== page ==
Facebook (NASDAQ:FB) faced over 14 hours of disruption yesterday to all of its products as many users across the world were unable to access them.

Shares in Facebook were trading just 2% lower despite the “partial outage”.

Beginning Wednesday afternoon, problems that arose were only truly resolved early Thursday morning. The primary platforms used across the globe to connect individuals and allow them to communicate with one another were essentially futile. This sent users into a social media frenzy, turning to other platforms such as Twitter (NYSE:TWTR) to stay connected.

Social media and communication services Instagram and WhatsApp, owned by Facebook, also experienced issues related to Facebook’s problems.

The last time the social media network experienced disruption anywhere near the same scale was in 2008. However, just over ten years ago, the site had 150 million users. Today this figure is a staggering 2.3 billion across the globe.

On its Twitter account, Facebook confirmed that the issues had no relation to a DDoS attack.

A Distributed Denial of Service attack (DDoS) was ruled out by Facebook. This sort of cyber-attack entails targeting a service and overwhelming it with extremely high traffic numbers.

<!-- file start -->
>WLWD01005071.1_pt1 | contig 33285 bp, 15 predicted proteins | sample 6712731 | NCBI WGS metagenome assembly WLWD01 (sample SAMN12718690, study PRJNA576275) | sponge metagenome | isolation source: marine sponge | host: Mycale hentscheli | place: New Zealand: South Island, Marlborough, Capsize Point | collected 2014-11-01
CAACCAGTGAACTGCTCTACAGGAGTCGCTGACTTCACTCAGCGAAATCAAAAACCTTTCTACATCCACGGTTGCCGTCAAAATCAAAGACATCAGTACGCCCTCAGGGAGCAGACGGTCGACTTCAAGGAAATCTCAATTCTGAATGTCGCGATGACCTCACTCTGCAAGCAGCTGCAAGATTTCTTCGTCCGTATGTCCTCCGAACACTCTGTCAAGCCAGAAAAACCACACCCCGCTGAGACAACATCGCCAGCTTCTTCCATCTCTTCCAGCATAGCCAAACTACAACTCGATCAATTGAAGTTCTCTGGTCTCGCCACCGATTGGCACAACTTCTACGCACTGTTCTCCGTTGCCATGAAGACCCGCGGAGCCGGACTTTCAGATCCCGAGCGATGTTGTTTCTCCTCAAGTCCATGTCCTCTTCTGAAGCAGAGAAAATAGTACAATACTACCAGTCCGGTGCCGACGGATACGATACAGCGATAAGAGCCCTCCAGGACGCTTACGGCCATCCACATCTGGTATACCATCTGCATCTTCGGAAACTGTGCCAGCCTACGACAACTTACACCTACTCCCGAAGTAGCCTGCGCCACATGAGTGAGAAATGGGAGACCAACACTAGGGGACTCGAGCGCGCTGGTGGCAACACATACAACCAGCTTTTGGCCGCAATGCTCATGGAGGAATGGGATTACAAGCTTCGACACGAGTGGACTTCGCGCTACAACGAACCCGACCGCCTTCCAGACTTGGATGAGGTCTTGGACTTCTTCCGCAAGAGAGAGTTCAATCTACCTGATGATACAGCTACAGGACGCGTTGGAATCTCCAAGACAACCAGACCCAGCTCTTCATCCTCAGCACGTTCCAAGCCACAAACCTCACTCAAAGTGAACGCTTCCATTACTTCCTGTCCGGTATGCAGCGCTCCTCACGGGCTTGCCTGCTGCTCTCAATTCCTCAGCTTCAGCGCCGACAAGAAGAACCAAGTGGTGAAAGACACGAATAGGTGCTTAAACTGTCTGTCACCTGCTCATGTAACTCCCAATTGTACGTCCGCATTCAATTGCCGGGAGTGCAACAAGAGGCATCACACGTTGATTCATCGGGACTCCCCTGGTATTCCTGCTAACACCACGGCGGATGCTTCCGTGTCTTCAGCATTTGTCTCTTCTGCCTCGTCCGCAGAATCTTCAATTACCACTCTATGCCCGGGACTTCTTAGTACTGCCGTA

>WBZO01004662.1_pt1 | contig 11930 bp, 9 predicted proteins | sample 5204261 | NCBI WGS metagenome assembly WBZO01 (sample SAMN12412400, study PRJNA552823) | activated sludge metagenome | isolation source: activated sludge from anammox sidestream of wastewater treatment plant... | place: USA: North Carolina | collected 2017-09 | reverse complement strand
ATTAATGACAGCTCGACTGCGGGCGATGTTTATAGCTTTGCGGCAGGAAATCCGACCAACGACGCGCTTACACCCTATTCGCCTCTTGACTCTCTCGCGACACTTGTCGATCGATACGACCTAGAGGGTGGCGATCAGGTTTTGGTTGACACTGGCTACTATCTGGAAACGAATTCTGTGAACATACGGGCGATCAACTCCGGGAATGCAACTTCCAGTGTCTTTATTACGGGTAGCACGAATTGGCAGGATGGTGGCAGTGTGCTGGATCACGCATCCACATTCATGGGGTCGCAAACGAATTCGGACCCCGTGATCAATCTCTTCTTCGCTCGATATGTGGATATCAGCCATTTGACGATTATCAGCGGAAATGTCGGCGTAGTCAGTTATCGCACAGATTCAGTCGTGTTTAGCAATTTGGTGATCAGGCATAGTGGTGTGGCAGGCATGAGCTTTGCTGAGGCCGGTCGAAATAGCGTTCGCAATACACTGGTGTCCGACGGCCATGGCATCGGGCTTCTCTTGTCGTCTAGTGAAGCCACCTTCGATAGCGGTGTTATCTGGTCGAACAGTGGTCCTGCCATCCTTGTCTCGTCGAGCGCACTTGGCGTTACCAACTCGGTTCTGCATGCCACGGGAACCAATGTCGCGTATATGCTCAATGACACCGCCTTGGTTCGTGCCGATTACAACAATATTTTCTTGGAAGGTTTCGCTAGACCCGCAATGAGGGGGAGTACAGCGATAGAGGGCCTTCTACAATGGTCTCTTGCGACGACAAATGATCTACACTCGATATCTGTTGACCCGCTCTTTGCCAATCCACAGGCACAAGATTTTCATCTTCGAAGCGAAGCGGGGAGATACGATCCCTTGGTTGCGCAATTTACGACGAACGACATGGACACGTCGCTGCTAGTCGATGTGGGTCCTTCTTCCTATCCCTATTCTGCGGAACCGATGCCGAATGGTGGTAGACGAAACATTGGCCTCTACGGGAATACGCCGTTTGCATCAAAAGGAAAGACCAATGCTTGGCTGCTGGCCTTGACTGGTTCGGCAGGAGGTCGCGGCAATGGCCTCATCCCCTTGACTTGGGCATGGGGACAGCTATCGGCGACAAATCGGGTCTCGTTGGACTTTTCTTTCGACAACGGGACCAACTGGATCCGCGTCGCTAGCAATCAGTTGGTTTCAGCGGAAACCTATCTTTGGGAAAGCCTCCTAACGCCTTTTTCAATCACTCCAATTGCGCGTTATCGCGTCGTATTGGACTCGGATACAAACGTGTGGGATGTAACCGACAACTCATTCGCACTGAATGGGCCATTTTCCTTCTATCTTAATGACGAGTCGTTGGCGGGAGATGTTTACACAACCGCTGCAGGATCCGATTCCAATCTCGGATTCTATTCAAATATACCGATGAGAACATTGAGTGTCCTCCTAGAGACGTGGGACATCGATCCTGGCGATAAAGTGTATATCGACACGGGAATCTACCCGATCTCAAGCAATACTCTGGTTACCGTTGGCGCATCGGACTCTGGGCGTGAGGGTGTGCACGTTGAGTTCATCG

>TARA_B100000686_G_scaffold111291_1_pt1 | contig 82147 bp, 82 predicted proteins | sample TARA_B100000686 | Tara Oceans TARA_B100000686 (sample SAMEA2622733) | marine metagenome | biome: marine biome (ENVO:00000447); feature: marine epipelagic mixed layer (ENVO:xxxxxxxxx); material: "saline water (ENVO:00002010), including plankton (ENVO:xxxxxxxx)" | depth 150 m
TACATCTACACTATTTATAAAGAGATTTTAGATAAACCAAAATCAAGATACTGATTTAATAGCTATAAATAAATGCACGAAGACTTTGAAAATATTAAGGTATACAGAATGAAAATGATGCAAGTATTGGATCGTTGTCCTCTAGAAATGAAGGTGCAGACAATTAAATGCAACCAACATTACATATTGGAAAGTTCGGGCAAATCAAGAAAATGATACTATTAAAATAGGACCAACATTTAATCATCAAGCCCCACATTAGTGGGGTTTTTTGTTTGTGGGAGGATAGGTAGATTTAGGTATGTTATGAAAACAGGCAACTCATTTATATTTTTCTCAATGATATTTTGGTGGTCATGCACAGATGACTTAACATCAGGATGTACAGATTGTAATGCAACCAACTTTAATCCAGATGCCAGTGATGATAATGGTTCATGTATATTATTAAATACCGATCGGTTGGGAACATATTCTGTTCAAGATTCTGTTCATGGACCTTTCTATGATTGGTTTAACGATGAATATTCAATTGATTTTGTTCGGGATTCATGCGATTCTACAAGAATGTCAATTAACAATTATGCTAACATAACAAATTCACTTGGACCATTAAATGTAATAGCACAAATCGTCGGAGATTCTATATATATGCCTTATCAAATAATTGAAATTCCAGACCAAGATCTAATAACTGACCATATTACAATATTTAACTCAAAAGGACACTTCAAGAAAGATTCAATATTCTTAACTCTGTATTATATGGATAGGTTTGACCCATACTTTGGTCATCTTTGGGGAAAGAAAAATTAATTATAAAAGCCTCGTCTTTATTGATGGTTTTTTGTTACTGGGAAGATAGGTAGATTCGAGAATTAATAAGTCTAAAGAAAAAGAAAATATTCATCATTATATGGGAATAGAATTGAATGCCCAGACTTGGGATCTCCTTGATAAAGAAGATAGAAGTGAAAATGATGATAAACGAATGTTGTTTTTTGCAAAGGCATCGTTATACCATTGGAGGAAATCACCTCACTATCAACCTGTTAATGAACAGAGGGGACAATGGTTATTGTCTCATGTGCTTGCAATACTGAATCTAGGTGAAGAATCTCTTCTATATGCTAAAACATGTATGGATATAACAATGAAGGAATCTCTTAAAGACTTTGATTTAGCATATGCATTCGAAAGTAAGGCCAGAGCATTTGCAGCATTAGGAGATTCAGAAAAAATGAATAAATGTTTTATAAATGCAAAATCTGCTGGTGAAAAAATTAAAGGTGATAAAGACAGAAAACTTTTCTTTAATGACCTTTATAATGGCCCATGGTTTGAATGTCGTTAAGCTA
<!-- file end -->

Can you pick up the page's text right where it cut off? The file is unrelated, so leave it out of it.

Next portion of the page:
The incident demonstrates the sheer level of disruption that can take place when one large technology firm controls several others.

“We need to stop this generation of big tech companies from throwing around their political power to shape the rules in their favour and throwing around their economic power to snuff out or buy up every potential competitor,” the democratic candidate in the next US presidential election, Elizabeth Warren, told the New York Times.

Elizabeth Warren’s plans include forcing rollback of certain acquisitions by tech giants, such as Facebook’s purchase of WhatsApp and Instagram.

At 11:05 GMT-4, shares in Facebook, Inc. Common Stock (NASDAQ:FB) were trading at -2%, and shares in Twitter Inc (NYSE:TWTR) were trading at -0.22% (11:07 GMY-4).